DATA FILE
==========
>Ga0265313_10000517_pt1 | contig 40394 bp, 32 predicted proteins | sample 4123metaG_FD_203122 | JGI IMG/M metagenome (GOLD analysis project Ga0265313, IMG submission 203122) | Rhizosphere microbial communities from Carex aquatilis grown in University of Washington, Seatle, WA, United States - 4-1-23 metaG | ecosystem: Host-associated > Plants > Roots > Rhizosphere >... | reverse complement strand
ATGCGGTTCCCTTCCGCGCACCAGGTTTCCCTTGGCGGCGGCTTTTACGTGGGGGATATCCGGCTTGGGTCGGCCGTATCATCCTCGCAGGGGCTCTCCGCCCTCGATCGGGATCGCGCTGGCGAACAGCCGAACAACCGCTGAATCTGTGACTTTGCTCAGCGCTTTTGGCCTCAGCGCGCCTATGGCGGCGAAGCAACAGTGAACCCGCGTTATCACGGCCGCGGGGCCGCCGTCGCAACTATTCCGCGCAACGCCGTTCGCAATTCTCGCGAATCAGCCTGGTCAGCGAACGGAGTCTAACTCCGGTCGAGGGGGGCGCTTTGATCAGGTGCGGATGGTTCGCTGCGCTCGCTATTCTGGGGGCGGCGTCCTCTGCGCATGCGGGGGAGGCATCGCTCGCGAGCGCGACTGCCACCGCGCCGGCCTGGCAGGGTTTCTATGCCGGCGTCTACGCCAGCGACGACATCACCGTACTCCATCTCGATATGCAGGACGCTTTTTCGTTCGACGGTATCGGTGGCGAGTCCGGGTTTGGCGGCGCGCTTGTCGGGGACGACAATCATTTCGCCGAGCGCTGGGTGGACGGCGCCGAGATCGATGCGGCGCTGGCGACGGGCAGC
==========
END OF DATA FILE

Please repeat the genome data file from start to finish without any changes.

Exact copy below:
>Ga0265313_10000517_pt1 | contig 40394 bp, 32 predicted proteins | sample 4123metaG_FD_203122 | JGI IMG/M metagenome (GOLD analysis project Ga0265313, IMG submission 203122) | Rhizosphere microbial communities from Carex aquatilis grown in University of Washington, Seatle, WA, United States - 4-1-23 metaG | ecosystem: Host-associated > Plants > Roots > Rhizosphere >... | reverse complement strand
ATGCGGTTCCCTTCCGCGCACCAGGTTTCCCTTGGCGGCGGCTTTTACGTGGGGGATATCCGGCTTGGGTCGGCCGTATCATCCTCGCAGGGGCTCTCCGCCCTCGATCGGGATCGCGCTGGCGAACAGCCGAACAACCGCTGAATCTGTGACTTTGCTCAGCGCTTTTGGCCTCAGCGCGCCTATGGCGGCGAAGCAACAGTGAACCCGCGTTATCACGGCCGCGGGGCCGCCGTCGCAACTATTCCGCGCAACGCCGTTCGCAATTCTCGCGAATCAGCCTGGTCAGCGAACGGAGTCTAACTCCGGTCGAGGGGGGCGCTTTGATCAGGTGCGGATGGTTCGCTGCGCTCGCTATTCTGGGGGCGGCGTCCTCTGCGCATGCGGGGGAGGCATCGCTCGCGAGCGCGACTGCCACCGCGCCGGCCTGGCAGGGTTTCTATGCCGGCGTCTACGCCAGCGACGACATCACCGTACTCCATCTCGATATGCAGGACGCTTTTTCGTTCGACGGTATCGGTGGCGAGTCCGGGTTTGGCGGCGCGCTTGTCGGGGACGACAATCATTTCGCCGAGCGCTGGGTGGACGGCGCCGAGATCGATGCGGCGCTGGCGACGGGCAGC